“I’m sorry,” says the barista at Gorilla Coffee in Park Slope, her voice betraying a slight hint of embarrassment. “I’m sure you get this a lot, but are you, like, that cat guy?”
The man she’s talking to sports two full-sleeve tattoos and meticulously maintained facial hair groomed into a triangle, with his sideburns sculpted to appear as if they’re stretching out to hug his cheekbones. He’s wearing a Buddha necklace and a long string of wooden beads wound around his wrist. With a shaved head and gauge earrings in each ear, he looks more like the punk boyfriend your parents objected to in high school than he does “that cat guy.” But this aesthetic is just part of the mysterious appeal of Jackson Galaxy, the highly recognizable host of the popular Animal Planet reality show My Cat From Hell, where every Saturday night Galaxy helps forlorn pet-owners learn how to deal with their shy, stubborn, and aggressive cats.
“I am that cat guy!” he responds, smiling warmly at the barista. If Galaxy is annoyed at being interrupted by a fan while trying to order his soy latte, he doesn’t show it. After publishing two best-selling books and hosting the show for four years, plus boasting that distinct personal style (he frequently wears leopard-print bowling shirts inscribed with “Cat Daddy” and carries around a guitar case filed with cat toys), he gets recognized a lot. The barista can barely contain her glee. “I actually have a question for you,” she begins, before launching into a story about how her cat seems to derive masochistic enjoyment from tripping her.
Strangely enough, Galaxy was not always “that cat guy.” Born on Manhattan’s Upper West Side, he had dogs growing up and no abiding interest in cats. He played in bands and got a degree in theater from the University of Iowa. It wasn’t until he started volunteering at the Humane Society of Boulder Valley in 1995 that he realized cats were preternaturally drawn to him. “It was that thing where I realized pretty quickly that whatever I knew, whatever I could communicate, whatever I could learn is something that I could teach to volunteers, foster parents, staff members, adopters, and the community, and stop those cats from coming into the shelter and stop them from being killed,” he said. After setting up his own animal-behavior consultancy and moving to Los Angeles, Galaxy was tapped by Animal Planet to host My Cat From Hell. The show will wrap its seventh season next month and has made fans out of the millions of cat ladies who recognize themselves in the show’s subjects, people whom Galaxy expertly coaxes into pet-owner confidence. Cat ladies, of course, like me.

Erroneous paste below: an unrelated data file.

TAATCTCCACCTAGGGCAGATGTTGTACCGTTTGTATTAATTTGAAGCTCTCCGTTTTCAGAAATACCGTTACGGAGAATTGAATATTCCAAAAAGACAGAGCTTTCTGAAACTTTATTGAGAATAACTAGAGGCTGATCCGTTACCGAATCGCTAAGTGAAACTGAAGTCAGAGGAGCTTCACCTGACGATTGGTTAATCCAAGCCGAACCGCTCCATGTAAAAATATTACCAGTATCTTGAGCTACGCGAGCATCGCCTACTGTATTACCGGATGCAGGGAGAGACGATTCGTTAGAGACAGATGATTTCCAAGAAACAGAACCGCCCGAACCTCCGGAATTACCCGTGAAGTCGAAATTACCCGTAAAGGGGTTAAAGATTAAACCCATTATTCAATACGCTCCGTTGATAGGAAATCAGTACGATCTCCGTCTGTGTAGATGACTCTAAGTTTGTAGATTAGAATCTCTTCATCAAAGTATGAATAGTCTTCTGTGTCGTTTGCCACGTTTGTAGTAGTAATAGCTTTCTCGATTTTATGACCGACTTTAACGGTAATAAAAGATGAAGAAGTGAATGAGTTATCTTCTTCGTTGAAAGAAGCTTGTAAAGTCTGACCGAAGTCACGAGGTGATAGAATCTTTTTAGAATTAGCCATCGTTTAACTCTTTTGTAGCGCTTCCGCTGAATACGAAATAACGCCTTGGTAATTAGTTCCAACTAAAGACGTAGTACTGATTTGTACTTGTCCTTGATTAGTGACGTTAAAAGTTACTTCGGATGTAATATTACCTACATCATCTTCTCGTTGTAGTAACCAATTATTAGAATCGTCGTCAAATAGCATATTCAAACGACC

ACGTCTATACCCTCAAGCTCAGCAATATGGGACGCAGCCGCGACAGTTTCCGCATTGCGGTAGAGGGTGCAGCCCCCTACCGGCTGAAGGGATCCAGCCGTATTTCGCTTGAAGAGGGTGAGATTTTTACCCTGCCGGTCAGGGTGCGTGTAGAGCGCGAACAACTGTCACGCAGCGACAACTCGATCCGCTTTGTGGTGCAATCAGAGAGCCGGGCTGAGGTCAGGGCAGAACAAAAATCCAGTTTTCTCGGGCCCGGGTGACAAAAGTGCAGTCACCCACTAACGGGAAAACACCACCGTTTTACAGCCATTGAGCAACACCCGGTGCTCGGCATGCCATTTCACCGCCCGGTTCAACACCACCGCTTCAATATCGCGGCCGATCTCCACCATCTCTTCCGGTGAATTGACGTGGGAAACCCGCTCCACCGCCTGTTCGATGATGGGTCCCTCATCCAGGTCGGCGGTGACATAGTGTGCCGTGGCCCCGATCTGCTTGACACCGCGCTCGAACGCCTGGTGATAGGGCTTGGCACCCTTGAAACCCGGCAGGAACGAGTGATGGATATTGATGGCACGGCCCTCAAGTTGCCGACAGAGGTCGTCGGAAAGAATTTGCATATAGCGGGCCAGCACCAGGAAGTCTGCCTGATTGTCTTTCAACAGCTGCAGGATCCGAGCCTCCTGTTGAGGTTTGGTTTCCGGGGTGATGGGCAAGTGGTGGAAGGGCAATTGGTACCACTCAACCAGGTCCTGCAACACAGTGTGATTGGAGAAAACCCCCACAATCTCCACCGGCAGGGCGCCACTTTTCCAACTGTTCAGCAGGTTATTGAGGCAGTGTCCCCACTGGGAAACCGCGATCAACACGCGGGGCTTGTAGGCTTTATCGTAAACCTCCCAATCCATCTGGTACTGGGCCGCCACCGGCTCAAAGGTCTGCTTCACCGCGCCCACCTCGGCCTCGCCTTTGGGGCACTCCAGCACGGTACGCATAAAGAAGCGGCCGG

Everywhere he goes, cat owners bombard Galaxy with questions about their pets. I’m also here to pry some advice out of the Cat Daddy himself. As a proud cat lady, I own one cat and foster another, providing food, shelter, and unconditional love to two ten-pound monsters who wake me up every morning at 5 a.m. by scratching the crap out of my arms. Marcia, the foster cat, was rescued off the street and never shook her scavenger mentality; she will eat anything — literally anything — from kale to apples to almond milk. Lucy will meow directly into my ear until I give her anything she wants. I love them, but living alone in a small studio apartment means they frequently overrun me. My cats are the queens of the house; I am simply their handmaiden. I’m hoping Galaxy can give me some advice on how to reel them in.
On our way to a nearby bagel shop, almost everyone we cross paths with notices Galaxy. “It’s that cat guy!” one lady scream-whispers to her friend as we pass by. Outside Bergen Bagels, a woman approaches us covering her mouth and says to Galaxy, “I love you!” He good-humoredly replies that he loves her right back. My neighbor, a friendly 50-something woman who runs a palm-reading business from the second floor of our apartment building, catches my attention. “Are you with him?” she whispers. “I love his show!” I smile and say that I’m interviewing him for work. Being famous for loving cats seems exhausting, but Galaxy appears unfazed.
After ordering a poppy-seed bagel with tofu-vegetable cream cheese (Galaxy is vegan), we head up to my apartment so that I can introduce him to Marcia and Lucy. Ever my cat, Marcia declines to say hello to Galaxy until she spies that he has food on his person. This makes Lucy emerge from under the bed, too. Soon he is feeding them tofu cream cheese from his fingertip. He unwinds his long wooden beaded bracelet and slithers it across the floor as my cats delightedly pounce on it. “I should really make a line of jewelry made out of cat toys,” he muses.
When it comes to my cats’ behavior, Galaxy offers a number of tips to keep them from waking me up: spread their feedings out over three meals instead of two; give them an exhaustive play session and then feed them an hour before I go to bed; and do not give in and feed them when they wake me up. Also, if I want them to stop scratching me, I should figure out a way to trim their claws.
He also somehow manages to spin my cats’ obsession with human food into a positive: Since they’re so food-motivated, he says, I should try clicker training, a method of training cats using a system of clicking sounds and treats. If I do that successfully, I can train them to stop getting in my way while I’m cooking. “A food-motivated cat is a cat I can work with,” Galaxy states matter-of-factly.
He gives me one final piece of advice before he departs: “I hate to say this,” he says, wrinkling his brow and giving me a sympathetic look. “But I think you should keep Marcia. I want you to keep fostering, but these two are incredibly bonded. So you should keep Marcia and then foster a third cat, maybe a kitten.”
“You want me to have three cats in this tiny studio apartment?” I respond, clearly aghast.
“Why not?” he smiles. “It’s just a kitten!”